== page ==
Different Methods for Inlay Production: Effect on Internal and Marginal Adaptation, Adjustment Time, and Contact Point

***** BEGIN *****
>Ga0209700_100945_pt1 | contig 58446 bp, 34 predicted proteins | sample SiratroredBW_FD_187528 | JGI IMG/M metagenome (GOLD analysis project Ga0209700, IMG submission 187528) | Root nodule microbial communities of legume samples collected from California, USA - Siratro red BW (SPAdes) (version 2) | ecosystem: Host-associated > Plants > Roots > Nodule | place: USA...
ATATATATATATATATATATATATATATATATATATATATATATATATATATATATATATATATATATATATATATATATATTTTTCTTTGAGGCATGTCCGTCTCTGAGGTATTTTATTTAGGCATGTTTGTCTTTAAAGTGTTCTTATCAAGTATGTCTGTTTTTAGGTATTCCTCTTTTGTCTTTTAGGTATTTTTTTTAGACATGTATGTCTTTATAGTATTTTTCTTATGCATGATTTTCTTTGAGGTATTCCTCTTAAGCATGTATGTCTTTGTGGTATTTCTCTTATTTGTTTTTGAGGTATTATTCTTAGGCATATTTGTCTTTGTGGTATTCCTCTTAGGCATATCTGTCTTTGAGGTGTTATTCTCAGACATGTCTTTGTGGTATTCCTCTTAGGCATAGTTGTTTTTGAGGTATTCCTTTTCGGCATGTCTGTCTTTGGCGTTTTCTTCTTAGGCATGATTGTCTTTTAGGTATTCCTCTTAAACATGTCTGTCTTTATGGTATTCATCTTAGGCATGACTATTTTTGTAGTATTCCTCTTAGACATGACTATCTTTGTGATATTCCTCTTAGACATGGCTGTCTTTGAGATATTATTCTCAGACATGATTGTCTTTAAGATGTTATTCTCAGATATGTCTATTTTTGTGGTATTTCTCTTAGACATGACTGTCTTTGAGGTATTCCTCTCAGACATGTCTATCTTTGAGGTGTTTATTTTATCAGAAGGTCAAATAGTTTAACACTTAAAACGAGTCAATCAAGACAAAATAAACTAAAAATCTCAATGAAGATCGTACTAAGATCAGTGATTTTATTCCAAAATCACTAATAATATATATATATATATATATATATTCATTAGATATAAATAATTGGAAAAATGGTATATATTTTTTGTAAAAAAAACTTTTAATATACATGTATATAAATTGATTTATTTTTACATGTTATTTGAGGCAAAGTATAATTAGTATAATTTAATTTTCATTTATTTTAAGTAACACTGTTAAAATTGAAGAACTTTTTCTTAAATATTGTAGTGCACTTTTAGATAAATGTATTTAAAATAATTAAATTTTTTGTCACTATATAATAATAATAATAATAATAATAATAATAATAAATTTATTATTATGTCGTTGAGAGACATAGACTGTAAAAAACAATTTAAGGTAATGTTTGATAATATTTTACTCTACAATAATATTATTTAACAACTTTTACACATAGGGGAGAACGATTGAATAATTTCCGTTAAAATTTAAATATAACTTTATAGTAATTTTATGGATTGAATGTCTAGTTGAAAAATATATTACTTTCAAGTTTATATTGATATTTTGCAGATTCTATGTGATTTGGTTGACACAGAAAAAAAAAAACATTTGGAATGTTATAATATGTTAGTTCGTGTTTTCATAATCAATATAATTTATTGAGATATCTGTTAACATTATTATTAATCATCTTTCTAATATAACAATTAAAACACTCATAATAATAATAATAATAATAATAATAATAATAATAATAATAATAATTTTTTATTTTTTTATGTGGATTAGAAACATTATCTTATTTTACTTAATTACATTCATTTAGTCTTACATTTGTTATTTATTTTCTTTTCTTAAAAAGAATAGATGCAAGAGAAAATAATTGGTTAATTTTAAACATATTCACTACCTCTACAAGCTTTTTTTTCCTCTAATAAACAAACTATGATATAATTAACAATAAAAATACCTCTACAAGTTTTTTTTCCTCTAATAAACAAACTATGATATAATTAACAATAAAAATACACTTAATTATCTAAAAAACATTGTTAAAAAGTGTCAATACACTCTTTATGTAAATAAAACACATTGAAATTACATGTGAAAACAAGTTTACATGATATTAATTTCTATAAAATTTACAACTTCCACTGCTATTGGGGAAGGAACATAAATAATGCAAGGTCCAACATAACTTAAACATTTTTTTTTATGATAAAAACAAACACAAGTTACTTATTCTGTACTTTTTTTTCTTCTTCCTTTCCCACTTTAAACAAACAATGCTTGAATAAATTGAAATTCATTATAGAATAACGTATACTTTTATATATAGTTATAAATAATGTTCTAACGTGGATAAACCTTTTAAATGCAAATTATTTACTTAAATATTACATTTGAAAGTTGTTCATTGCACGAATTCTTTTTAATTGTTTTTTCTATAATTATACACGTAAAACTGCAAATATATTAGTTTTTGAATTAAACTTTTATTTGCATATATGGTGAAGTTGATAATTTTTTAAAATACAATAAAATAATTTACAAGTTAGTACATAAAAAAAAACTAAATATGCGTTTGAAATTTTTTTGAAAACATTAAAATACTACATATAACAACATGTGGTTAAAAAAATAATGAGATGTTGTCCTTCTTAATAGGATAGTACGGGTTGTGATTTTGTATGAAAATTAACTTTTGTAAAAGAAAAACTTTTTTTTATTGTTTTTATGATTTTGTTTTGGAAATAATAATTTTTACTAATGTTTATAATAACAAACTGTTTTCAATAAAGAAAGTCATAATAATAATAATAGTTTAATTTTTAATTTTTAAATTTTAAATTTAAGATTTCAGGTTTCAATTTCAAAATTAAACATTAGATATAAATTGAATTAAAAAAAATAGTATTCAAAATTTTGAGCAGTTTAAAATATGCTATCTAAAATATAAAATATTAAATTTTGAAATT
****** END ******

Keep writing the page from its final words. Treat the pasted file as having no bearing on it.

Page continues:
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The aim of this study was to evaluate the effect of different production methods of resin and ceramic inlays on marginal and internal adaptation, adjustment time, and proximal contacts. Forty premolars were selected, embedded (their roots), and prepared to receive inlays that were made as follows (n= 10): LaRe-digital impression with a Lava C.O.S. scanner, followed by milling of Lava Ultimate block (composite resin) in a milling center; CeRe-digital impression with a Cerec 3D Bluecam scanner, followed by milling of Lava Ultimate block in Cerec; CeDis-digital impression with a Cerec 3D Bluecam scanner, followed by milling of IPS e. max CAD block (lithium disilicate) in Cerec; and PresDisimpression with polyvinyl siloxane, inlay made using the lost wax technique and IPS e. max Press pressed ceramic (lithium disilicate). Marginal and internal adaptations were measured using the replica technique. The inlay adjustments were performed using diamond burs in a contra-angle hand piece, and the time for adjustment was recorded using a timer, in seconds. The tightness of the proxi-mal contact was measured using standardized metal blades. The statistical analyses for marginal fit data showed that at the cervical edge, CeDis (177.8 mu m) had greater misfit than CeRe (116.7 mu m), while all the groups had similar adaptation at the occlusal edge. The groups had similar internal fit at the pulpal wall, while LaRe (104.7 mu m). CeDis (66.7 mu m) = CeRe (76.7 mu m) at the axial wall. The groups restored with lithium disilicate ceramic took more time for adjustment when compared to the resin restorative material. The lowest proximal contact, in micrometers, was seen in the CeRe group (8.8 mu m).